Gone Decorating – Back Soon

I continue to be unable to dedicate the time I would like to writing this blog and contributing to the SmallBoreShotguns website. Rest assured, the willingness to do so is great, but the time for shooting, reloading, experimentation and authorship is still sorely lacking.

In many ways, it wouldn’t be appropriate to devote lots of time to enjoyable but, ultimately, unnecessary pursuits such as these, given my current situation, though I hope that this will be the last of the “filler” posts saying – essentially – “I’ll be back soon”.

My new daughter continues to thrive, though the amount of attention she requires is, as with all babies, substantial. Her mother continues to adjust to the new family unit, though perhaps less easily than I have. As one might expect, the other children also require a huge amount of attention currently which, though expressed in many and varied ways, is presumably their desire for reassurance that their new sister isn’t here to “replace” them.

Meanwhile, the state of the house continues to improve. Work on the bathroom was finished satisfactorily by the end of March, though it was much more disruptive than we’d been led to expect. Another minor flood during that work, caused by some loose plumbing, thankfully didn’t seriously damage either the new fittings or the lounge downstairs, though I dare say some blood pressures and voices were raised, given the reason for having all of the work done in the first place…

The lounge, meanwhile, occupies almost all of my spare time (what little is left after family, work, etc.). The room was re-plastered a fortnight ago which addressed years of “bodging” on the part of the previous occupants and a small semi-structural issue which could no longer be ignored. Before and after that, I’ve been working solidly on it for weekends and workday evenings: painting, wiring, hanging doors, cutting skirting and so on.

As DIY jobs go, the lounge redecoration is the most significant I’ve ever attempted and I’m pleased to report it’s going very well. Ideally, I’d complete the work at a slightly more leisurely pace, but we’re on a timetable for having a new carpet fitted next month and the disruption it’s causing isn’t something that any of us want to live with for longer than we have to. Because of that, I’m essentially working 11-12 hour days, moonlighting from software engineering as a builder!

Since none of that really addresses the core subject for this blog of shooting, let me talk a bit about some of the things that are in the pipeline for thre remainder of 2018, when we finally get started:

More .410 Patterning & Testing

We still know of many commercially-available .410 cartridges which the SmallBoreShotguns team have not tested. We have not acquired examples of most cartridges from the Gamebore range and we are yet to acquire examples of some of the imported brands (e.g. RC, Cheddite, Viri). The search will continue and so will the patterning.

28-Gauge Patterning & Testing

It’s probably a little ambitious to say that I’ll get round to doing any 28-gauge cartridge testing this year, given my current workload and the fact that we’re 1/3 of the way through the year already, but it remains theoretically on the list.


I imagine that buckshot doesn’t get a lot of use in this country, although probably more than most people would think. I’m reasonably certain, however, that – like .410 cartridges – it’s one of those subjects about which people like to pretend they know a great deal, but without much evidence or experience to back up their claims. I hardly know anything about how it behaves (though I can certainly theorize) and I’m interested in finding out more.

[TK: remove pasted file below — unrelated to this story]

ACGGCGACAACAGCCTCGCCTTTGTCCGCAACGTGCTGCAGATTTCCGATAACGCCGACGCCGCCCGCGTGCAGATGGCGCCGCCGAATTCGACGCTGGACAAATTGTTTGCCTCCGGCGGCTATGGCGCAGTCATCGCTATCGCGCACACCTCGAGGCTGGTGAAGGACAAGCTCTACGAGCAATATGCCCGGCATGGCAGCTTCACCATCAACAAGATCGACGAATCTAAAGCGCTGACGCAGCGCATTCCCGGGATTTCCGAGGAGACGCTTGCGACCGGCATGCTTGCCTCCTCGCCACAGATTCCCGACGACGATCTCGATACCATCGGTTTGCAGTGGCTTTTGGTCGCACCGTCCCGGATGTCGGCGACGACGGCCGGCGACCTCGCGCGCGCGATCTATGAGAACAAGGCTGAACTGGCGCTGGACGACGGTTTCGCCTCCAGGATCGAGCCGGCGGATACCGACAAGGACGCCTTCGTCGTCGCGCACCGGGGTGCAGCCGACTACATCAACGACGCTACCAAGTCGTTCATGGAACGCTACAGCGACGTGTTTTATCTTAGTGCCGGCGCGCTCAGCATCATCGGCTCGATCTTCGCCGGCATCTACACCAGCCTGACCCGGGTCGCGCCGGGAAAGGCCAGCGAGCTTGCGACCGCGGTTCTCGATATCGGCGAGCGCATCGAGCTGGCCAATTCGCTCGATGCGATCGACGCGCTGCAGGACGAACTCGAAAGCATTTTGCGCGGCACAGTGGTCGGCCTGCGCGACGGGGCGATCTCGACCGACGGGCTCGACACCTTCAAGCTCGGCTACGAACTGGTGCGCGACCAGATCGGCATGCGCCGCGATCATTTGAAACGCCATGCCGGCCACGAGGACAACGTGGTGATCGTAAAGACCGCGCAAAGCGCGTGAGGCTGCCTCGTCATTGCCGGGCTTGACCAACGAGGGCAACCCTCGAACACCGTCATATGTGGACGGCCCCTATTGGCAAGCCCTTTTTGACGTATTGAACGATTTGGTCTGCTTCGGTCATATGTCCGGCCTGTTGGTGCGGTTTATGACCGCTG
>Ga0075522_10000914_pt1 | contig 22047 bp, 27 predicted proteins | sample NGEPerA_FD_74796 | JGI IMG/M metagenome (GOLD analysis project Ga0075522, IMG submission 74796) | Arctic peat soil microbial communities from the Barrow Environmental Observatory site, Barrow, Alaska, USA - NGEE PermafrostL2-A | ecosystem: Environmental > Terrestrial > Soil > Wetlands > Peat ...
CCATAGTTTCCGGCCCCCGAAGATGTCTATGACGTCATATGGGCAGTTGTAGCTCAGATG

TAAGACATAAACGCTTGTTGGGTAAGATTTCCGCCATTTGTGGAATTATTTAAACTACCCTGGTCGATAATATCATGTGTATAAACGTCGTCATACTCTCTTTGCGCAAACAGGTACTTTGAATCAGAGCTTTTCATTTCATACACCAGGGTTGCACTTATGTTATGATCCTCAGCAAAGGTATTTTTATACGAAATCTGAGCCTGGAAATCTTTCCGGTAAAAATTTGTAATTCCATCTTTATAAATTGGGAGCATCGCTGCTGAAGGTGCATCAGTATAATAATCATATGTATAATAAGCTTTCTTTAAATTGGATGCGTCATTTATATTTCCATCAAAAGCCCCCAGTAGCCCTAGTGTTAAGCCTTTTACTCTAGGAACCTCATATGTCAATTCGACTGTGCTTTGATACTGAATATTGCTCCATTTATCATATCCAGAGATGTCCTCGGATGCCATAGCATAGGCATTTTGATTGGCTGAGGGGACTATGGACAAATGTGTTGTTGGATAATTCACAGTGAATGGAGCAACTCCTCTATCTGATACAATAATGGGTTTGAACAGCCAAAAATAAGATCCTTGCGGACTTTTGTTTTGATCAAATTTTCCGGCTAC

Using a suitably reinforced pattern plate and with a carefully-chosen location for testing, it should be possible to explore effect of choke and range on cartridges containing much larger shot sizes (e.g. BB, AAA, SG) and draw some conclusions. However, as with any process where the behavior is expected to align closely with a real-world (i.e. Normal) distribution, confidence in the data cannot be high where the number of samples (i.e. the number of pellets) is low.

Garden Gun Restoration

Another one of those projects for which the spirit is willing but the time is absent!

Having tested the full range of commercially available 9mm Flobert cartridges (Yes, all three of them… – Ed.) and successfully employed subsonic cartridges in other gauges for the control of wood pigeons in noise-sensitive areas, it’s now possible to retire the garden gun to the cabinet, except for the occasional visit out for polishing and restoration.

When time allows, I’m intending to tidy up the Modern Arms 9mm, re-blue and possibly re-stock it. I suspect that the spring in the bolt could do with being replaced, since weak strikes have been an issue thus far, though the action is not particularly sophisticated and the wish for greater reliability must be opposed by the need for safety – I don’t want the sear in the trigger mechanism giving way unexpectedly under the extra force! I could also move the bead back round to the 12 o’ clock position, rather than the 2:30 position it’s in now.

Classic Pigeon Cartridge

Finally, there’s the 36g/#5½ low-velocity reload which I produced back in February, which really needs thorough patterning in both of my 12-gauge guns and a decent field test. Having now failed to get out for a proper (half-)day’s shooting in over 3 months, this is becoming increasingly urgent, not least so that I can swap the smell of paint fumes and sawdust for the fresh manure-tinged air of the countryside and reacquaint myself with a much more pleasant form of exercise than climbing up and down ladders.

Whatever I do, there’s plenty there to get my teeth into and document here, if and when it happens…